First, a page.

There is a reason many small businesses have “& Sons” in the name. People like the idea of building a business to pass down to their children. The Census Bureau states that 90% of all business enterprises in North America are family firms.
However, while almost 70% of family businesses state they want to pass the company to the next generation, only about 30% are successful in doing so. Businesses can be very profitable long-term, but it’s crucial that whoever takes over the business has interest in the industry and knows how to operate a business. How to pass down generational wealth
As with any long-term financial goal, you need to have a plan to achieve it. In the case of generational wealth, that includes preparing for a successful transfer from you to your beneficiaries.
Get your affairs in order
Don’t wait until you have a medical issue or are well into retirement to get everything in order to pass down your wealth. Life is uncertain. Some things you can do to prepare include:
These actions can ensure a smooth transition of wealth and will minimize headaches for everyone later. But perhaps just as important as transferring wealth is passing on information on how to handle money.
About half of all inherited money is spent or lost investing poorly, with the other half saved. Furthermore, Chris Heilmann, U.S. Trust’s chief fiduciary executive, states, “Looking at the numbers, 78% feel the next generation is not financially responsible enough to handle inheritance.” In other words, giving people money isn’t enough. You need to ensure they have financial literacy.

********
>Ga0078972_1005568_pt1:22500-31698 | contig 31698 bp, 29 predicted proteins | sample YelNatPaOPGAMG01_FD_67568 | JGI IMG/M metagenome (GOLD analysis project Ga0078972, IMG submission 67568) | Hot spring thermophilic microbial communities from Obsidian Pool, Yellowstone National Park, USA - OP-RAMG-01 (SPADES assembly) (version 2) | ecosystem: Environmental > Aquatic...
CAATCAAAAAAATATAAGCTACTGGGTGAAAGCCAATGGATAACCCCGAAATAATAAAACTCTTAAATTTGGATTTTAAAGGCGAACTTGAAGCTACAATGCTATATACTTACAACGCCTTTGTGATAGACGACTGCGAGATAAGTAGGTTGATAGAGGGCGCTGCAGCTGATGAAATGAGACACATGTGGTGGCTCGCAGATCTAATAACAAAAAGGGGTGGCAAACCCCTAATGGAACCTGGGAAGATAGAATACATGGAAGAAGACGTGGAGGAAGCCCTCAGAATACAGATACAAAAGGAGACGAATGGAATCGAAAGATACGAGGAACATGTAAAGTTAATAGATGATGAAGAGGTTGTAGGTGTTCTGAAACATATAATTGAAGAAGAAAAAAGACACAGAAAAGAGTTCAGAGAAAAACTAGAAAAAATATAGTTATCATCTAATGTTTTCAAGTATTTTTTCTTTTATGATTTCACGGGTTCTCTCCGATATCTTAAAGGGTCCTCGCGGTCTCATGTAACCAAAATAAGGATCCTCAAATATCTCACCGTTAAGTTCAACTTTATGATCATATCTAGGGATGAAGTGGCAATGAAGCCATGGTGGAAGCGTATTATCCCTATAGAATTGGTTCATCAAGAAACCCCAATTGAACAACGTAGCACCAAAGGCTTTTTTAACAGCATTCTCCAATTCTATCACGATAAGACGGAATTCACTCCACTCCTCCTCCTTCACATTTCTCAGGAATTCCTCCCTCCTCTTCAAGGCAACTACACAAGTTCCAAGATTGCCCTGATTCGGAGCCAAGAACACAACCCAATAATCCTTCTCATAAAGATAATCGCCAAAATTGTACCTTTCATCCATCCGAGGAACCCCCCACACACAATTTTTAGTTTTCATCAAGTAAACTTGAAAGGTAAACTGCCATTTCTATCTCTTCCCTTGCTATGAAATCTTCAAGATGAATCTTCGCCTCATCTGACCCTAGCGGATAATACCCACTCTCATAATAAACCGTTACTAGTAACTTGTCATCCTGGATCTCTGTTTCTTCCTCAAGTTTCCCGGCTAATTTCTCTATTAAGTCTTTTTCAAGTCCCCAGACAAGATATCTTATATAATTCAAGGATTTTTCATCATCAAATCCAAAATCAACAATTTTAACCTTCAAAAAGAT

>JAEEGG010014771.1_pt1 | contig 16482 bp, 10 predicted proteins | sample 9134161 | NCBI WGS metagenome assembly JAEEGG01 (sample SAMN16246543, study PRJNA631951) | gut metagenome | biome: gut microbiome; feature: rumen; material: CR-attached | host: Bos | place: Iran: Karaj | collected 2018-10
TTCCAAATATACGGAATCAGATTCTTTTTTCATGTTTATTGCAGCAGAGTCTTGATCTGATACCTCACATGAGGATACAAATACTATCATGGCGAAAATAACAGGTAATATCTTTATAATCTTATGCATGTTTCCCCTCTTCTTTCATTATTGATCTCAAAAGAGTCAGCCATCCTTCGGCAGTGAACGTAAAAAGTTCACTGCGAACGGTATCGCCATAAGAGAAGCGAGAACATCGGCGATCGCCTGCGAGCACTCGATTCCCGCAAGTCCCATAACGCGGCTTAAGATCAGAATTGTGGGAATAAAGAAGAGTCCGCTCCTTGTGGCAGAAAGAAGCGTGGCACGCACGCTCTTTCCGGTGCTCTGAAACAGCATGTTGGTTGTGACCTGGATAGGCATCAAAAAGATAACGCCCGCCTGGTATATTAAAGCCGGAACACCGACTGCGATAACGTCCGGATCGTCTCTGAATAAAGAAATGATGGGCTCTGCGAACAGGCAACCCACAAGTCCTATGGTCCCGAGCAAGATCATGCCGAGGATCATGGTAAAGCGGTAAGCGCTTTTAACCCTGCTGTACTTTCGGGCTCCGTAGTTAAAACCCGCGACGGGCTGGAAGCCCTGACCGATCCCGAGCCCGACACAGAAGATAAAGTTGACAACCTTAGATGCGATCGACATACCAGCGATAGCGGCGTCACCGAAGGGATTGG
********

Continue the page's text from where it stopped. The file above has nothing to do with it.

Fortunately, there are many ways for individuals to learn about finance if you don’t have the bandwidth to teach them personally. You can encourage taking courses on finance in high school and college, watching informational videos online through services like YouTube or Khan Academy , or even read highly-regarded personal finance books. To appeal to younger generations’ preferred digital learning style, you can also recommend finance apps geared toward young adults .By building generational wealth, having proper documentation prepared and teaching beneficiaries how to handle money, you’re setting them up for future financial success.
The earlier you start building wealth through stocks, real estate and business endeavors, the more wealth you will be able to accumulate. Your family’s generational wealth can begin with you.
<EMPHASIS> <INTERNET LOCATION="EXTERNAL" URL="mailto:email@example.com">Riley Adams</INTERNET> is a CPA and the author of the <INTERNET LOCATION="EXTERNAL" URL="https://youngandtheinvested.com/">Young and the Invested</INTERNET> website, which focuses on financial independence and investing. This column was adapted by the author from a post on that site</EMPHASIS>.